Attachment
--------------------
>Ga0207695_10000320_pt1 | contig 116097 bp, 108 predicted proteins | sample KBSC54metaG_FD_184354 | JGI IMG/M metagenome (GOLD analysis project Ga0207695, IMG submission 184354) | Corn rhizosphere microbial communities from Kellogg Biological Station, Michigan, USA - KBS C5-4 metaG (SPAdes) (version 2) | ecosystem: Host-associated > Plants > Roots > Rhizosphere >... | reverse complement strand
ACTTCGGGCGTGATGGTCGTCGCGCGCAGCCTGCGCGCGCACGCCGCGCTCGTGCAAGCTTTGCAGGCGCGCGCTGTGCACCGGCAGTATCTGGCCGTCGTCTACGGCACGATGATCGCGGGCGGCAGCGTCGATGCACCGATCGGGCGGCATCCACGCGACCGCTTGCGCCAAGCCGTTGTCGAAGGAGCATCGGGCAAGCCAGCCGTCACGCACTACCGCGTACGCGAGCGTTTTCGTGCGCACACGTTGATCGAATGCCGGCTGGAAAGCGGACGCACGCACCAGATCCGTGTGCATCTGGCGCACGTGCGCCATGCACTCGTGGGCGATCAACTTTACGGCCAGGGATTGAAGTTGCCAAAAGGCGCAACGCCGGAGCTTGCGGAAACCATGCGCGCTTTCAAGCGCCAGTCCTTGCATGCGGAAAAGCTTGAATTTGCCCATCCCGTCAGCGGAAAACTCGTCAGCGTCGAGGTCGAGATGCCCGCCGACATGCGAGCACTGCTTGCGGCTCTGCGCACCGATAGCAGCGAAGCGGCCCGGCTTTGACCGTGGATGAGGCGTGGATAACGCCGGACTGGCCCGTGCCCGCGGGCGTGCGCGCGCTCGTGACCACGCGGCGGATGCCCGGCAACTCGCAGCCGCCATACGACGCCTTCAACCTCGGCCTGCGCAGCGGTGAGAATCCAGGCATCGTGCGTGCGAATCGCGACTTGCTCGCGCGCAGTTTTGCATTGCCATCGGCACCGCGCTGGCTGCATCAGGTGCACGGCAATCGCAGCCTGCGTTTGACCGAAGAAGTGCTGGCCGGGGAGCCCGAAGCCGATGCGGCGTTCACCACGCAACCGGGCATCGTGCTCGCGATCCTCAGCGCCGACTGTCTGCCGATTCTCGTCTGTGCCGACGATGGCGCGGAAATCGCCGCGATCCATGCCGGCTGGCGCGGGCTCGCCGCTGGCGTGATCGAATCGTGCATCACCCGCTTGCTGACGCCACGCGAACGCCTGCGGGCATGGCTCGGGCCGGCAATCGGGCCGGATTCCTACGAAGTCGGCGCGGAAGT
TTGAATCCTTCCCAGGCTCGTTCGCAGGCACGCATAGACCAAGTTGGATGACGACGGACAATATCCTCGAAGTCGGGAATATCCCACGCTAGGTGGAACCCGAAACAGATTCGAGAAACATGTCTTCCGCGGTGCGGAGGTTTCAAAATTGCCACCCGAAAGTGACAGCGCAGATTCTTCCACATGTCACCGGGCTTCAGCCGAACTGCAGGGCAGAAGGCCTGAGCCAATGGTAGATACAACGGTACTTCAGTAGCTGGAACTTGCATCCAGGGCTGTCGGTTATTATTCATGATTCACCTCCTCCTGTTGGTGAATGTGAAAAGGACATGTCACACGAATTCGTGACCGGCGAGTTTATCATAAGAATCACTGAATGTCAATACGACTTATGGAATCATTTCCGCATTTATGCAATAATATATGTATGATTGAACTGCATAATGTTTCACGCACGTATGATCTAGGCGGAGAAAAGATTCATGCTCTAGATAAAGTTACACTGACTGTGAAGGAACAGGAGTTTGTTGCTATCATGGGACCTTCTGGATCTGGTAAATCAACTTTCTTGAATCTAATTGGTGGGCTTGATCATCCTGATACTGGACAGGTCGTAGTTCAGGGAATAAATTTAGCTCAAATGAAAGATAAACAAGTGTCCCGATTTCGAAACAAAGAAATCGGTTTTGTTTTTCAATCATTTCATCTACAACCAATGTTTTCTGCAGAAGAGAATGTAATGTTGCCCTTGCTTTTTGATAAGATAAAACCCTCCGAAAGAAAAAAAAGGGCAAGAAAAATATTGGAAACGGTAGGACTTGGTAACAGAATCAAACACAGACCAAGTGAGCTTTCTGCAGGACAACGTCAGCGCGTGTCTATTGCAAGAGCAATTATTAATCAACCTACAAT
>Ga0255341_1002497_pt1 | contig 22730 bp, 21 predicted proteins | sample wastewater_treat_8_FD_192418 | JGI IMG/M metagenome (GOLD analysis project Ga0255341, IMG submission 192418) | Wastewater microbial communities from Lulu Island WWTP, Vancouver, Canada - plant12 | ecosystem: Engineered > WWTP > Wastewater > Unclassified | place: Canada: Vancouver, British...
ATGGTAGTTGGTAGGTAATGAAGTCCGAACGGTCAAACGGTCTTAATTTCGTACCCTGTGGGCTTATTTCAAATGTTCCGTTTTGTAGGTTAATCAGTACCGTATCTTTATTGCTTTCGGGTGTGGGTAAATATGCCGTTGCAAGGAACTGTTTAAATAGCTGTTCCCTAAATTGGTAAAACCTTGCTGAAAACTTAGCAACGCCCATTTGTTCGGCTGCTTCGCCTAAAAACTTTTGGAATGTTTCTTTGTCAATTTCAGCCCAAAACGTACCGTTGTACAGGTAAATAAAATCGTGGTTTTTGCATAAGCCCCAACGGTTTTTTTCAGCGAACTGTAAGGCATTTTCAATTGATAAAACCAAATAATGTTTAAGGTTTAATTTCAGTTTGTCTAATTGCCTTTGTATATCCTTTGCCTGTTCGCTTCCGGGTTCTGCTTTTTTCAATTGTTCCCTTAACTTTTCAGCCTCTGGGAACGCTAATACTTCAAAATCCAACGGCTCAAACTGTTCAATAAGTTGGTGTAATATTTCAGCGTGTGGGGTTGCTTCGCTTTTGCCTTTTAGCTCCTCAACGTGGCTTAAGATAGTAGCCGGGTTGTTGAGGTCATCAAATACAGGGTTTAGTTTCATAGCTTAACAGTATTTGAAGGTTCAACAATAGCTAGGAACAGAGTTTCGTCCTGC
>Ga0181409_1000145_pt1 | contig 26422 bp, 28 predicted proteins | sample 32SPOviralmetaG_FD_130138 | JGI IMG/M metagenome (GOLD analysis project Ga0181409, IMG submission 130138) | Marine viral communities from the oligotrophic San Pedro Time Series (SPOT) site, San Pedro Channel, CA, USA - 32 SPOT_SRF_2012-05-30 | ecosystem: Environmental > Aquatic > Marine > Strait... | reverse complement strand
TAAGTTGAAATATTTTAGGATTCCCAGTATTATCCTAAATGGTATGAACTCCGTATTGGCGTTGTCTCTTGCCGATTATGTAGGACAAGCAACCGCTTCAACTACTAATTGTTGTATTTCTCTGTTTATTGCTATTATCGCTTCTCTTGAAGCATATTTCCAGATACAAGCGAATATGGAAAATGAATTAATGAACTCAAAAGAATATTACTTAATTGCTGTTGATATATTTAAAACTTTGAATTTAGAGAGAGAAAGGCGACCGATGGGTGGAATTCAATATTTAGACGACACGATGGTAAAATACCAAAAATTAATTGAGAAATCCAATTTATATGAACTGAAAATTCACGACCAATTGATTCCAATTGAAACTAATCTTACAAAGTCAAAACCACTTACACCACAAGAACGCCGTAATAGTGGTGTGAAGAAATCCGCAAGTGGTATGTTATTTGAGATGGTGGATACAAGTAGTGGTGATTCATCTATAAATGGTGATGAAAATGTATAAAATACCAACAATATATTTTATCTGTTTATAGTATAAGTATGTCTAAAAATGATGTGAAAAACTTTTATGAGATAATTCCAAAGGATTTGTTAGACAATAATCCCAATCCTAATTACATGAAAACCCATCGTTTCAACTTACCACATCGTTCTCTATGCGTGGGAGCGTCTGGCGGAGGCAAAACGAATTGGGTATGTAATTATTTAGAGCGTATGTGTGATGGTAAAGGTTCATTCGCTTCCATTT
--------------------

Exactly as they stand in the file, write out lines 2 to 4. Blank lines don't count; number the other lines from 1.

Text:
ACTTCGGGCGTGATGGTCGTCGCGCGCAGCCTGCGCGCGCACGCCGCGCTCGTGCAAGCTTTGCAGGCGCGCGCTGTGCACCGGCAGTATCTGGCCGTCGTCTACGGCACGATGATCGCGGGCGGCAGCGTCGATGCACCGATCGGGCGGCATCCACGCGACCGCTTGCGCCAAGCCGTTGTCGAAGGAGCATCGGGCAAGCCAGCCGTCACGCACTACCGCGTACGCGAGCGTTTTCGTGCGCACACGTTGATCGAATGCCGGCTGGAAAGCGGACGCACGCACCAGATCCGTGTGCATCTGGCGCACGTGCGCCATGCACTCGTGGGCGATCAACTTTACGGCCAGGGATTGAAGTTGCCAAAAGGCGCAACGCCGGAGCTTGCGGAAACCATGCGCGCTTTCAAGCGCCAGTCCTTGCATGCGGAAAAGCTTGAATTTGCCCATCCCGTCAGCGGAAAACTCGTCAGCGTCGAGGTCGAGATGCCCGCCGACATGCGAGCACTGCTTGCGGCTCTGCGCACCGATAGCAGCGAAGCGGCCCGGCTTTGACCGTGGATGAGGCGTGGATAACGCCGGACTGGCCCGTGCCCGCGGGCGTGCGCGCGCTCGTGACCACGCGGCGGATGCCCGGCAACTCGCAGCCGCCATACGACGCCTTCAACCTCGGCCTGCGCAGCGGTGAGAATCCAGGCATCGTGCGTGCGAATCGCGACTTGCTCGCGCGCAGTTTTGCATTGCCATCGGCACCGCGCTGGCTGCATCAGGTGCACGGCAATCGCAGCCTGCGTTTGACCGAAGAAGTGCTGGCCGGGGAGCCCGAAGCCGATGCGGCGTTCACCACGCAACCGGGCATCGTGCTCGCGATCCTCAGCGCCGACTGTCTGCCGATTCTCGTCTGTGCCGACGATGGCGCGGAAATCGCCGCGATCCATGCCGGCTGGCGCGGGCTCGCCGCTGGCGTGATCGAATCGTGCATCACCCGCTTGCTGACGCCACGCGAACGCCTGCGGGCATGGCTCGGGCCGGCAATCGGGCCGGATTCCTACGAAGTCGGCGCGGAAGT
TTGAATCCTTCCCAGGCTCGTTCGCAGGCACGCATAGACCAAGTTGGATGACGACGGACAATATCCTCGAAGTCGGGAATATCCCACGCTAGGTGGAACCCGAAACAGATTCGAGAAACATGTCTTCCGCGGTGCGGAGGTTTCAAAATTGCCACCCGAAAGTGACAGCGCAGATTCTTCCACATGTCACCGGGCTTCAGCCGAACTGCAGGGCAGAAGGCCTGAGCCAATGGTAGATACAACGGTACTTCAGTAGCTGGAACTTGCATCCAGGGCTGTCGGTTATTATTCATGATTCACCTCCTCCTGTTGGTGAATGTGAAAAGGACATGTCACACGAATTCGTGACCGGCGAGTTTATCATAAGAATCACTGAATGTCAATACGACTTATGGAATCATTTCCGCATTTATGCAATAATATATGTATGATTGAACTGCATAATGTTTCACGCACGTATGATCTAGGCGGAGAAAAGATTCATGCTCTAGATAAAGTTACACTGACTGTGAAGGAACAGGAGTTTGTTGCTATCATGGGACCTTCTGGATCTGGTAAATCAACTTTCTTGAATCTAATTGGTGGGCTTGATCATCCTGATACTGGACAGGTCGTAGTTCAGGGAATAAATTTAGCTCAAATGAAAGATAAACAAGTGTCCCGATTTCGAAACAAAGAAATCGGTTTTGTTTTTCAATCATTTCATCTACAACCAATGTTTTCTGCAGAAGAGAATGTAATGTTGCCCTTGCTTTTTGATAAGATAAAACCCTCCGAAAGAAAAAAAAGGGCAAGAAAAATATTGGAAACGGTAGGACTTGGTAACAGAATCAAACACAGACCAAGTGAGCTTTCTGCAGGACAACGTCAGCGCGTGTCTATTGCAAGAGCAATTATTAATCAACCTACAAT
>Ga0255341_1002497_pt1 | contig 22730 bp, 21 predicted proteins | sample wastewater_treat_8_FD_192418 | JGI IMG/M metagenome (GOLD analysis project Ga0255341, IMG submission 192418) | Wastewater microbial communities from Lulu Island WWTP, Vancouver, Canada - plant12 | ecosystem: Engineered > WWTP > Wastewater > Unclassified | place: Canada: Vancouver, British...